As a sentient being, you have the potential to flourish. You can refine your faculty of reason itself by learning and debating. You can seek explanations of the natural world through science, and insight into the human condition through the arts and humanities. You can make the most of your capacity for pleasure and satisfaction, which allowed your ancestors to thrive and thereby allowed you to exist. You can appreciate the beauty and richness of the natural and cultural world. As the heir to billions of years of life perpetuating itself, you can perpetuate life in turn. You have been endowed with a sense of sympathy—the ability to like, love, respect, help, and show kindness—and you can enjoy the gift of mutual benevolence with friends, family, and colleagues.

And because reason tells you that none of this is particular to you, you have the responsibility to provide to others what you expect for yourself. You can foster the welfare of other sentient beings by enhancing life, health, knowledge, freedom, abundance, safety, beauty, and peace. History shows that when we sympathize with others and apply our ingenuity to improving the human condition, we can make progress in doing so, and you can help to continue that progress. [1]


[1] Pinker, Steven. Enlightenment Now. Penguin Publishing Group.

Destruction of Homo Economicus

Homo economicus is from rational choice theory (i) that says humans maximize their self-interest in a consistent and rational way, much like how software solves an optimization problem.  To be sure, this model does not map well to how a real mind works.  In fact, look at how a cognitive scientist discusses how reasoning does not resemble anything like that of an algorithm.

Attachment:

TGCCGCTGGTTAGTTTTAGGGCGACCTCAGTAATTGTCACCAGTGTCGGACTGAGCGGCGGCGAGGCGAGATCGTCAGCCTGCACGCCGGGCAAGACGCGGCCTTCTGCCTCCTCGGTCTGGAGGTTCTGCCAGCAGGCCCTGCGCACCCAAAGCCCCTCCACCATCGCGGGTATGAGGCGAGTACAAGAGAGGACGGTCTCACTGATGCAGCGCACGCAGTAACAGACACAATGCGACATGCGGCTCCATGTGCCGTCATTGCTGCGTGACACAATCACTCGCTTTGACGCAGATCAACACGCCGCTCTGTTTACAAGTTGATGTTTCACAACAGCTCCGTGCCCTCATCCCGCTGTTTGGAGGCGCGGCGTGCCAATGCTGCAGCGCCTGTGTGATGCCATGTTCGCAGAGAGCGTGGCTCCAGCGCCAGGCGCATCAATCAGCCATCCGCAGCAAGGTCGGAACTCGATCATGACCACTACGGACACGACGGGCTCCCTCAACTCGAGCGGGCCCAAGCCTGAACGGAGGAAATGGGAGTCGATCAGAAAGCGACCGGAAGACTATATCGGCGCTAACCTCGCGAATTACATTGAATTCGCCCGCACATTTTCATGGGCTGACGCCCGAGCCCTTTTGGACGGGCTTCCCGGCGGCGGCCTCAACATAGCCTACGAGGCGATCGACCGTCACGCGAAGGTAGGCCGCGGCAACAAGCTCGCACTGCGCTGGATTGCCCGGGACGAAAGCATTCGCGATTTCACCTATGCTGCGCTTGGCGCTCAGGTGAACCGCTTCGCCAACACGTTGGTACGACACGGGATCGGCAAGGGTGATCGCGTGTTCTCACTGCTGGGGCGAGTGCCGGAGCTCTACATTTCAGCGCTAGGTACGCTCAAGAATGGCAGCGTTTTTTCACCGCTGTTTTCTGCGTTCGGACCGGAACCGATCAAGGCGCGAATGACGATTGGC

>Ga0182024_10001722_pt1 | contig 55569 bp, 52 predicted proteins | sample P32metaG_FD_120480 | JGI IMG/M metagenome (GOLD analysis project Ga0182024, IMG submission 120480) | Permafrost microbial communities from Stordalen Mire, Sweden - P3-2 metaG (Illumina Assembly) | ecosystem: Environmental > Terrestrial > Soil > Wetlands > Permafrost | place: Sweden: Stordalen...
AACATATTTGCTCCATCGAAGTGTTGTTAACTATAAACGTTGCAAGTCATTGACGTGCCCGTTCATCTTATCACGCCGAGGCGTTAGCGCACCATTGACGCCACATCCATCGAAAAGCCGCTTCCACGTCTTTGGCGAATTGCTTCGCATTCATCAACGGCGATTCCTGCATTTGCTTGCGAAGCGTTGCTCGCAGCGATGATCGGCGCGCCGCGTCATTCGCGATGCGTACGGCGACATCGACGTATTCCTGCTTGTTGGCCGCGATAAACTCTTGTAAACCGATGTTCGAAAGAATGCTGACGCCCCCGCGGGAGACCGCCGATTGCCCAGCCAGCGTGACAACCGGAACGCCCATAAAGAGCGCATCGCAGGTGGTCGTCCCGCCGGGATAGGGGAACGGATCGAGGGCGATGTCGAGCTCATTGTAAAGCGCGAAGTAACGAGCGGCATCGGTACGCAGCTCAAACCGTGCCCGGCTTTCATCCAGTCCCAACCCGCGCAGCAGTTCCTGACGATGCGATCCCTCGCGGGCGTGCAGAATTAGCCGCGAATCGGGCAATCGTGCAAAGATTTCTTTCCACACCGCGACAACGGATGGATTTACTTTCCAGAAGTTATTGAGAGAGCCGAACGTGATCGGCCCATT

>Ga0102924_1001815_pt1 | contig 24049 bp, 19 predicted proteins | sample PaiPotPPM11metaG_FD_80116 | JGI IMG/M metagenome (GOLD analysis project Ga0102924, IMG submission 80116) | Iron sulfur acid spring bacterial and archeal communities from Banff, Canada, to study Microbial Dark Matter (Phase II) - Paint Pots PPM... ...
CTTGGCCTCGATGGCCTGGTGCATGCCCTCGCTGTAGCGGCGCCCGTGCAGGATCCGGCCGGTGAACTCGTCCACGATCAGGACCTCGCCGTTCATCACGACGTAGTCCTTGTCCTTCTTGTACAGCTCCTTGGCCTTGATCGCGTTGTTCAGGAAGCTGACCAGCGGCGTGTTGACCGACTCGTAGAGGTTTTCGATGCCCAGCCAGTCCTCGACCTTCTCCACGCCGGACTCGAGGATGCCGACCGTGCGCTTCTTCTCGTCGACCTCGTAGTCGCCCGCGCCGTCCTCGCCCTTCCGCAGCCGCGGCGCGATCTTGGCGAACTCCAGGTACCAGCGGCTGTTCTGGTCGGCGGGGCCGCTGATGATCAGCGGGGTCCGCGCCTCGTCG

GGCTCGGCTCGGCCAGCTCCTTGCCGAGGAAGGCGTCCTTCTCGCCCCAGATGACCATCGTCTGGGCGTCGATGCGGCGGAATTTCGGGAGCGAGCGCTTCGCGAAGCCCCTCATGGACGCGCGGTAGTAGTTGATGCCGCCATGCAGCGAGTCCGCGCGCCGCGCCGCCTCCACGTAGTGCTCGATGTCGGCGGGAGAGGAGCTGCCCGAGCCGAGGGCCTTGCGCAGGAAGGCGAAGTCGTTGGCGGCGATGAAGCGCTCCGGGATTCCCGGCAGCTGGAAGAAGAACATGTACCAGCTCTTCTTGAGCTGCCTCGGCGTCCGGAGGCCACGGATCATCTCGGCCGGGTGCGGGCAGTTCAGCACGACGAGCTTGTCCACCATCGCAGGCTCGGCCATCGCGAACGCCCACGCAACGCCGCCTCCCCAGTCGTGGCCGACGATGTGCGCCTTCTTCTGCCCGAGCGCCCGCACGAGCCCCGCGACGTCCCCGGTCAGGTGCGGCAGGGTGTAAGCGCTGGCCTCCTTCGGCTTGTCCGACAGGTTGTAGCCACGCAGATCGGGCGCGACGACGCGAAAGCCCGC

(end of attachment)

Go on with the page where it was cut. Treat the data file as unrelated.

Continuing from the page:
We’ve learned a centuries old theory of rationality that says that thought is conscious (when it is mostly unconscious), that it works by logic (it actually works by embodied primitives, frames, conceptual metaphor, and integration), that all people have the same logic (which is supposed to be what makes us rational animals). [7]

Here I would like to ridicule the idea of homo economicus being an accurate characterization of how we make decisions because it is not only wrong from a neuroscience point of view (ii), but it also elevates rationality.  And a worldview that embodies rationality, with roots going back to Descartes, leads to championing the idea of self-interest by way of logical necessity (iii).

It is often seen as natural for people to act so as to maximize their self-interest (or profit) and unnatural for them not to. Those who profit most are therefore seen as doing what comes naturally, and those who profit much less are seen as irrational, unnatural, lesser beings who don’t deserve much no matter how hard they work. [9]

Presumption of Reason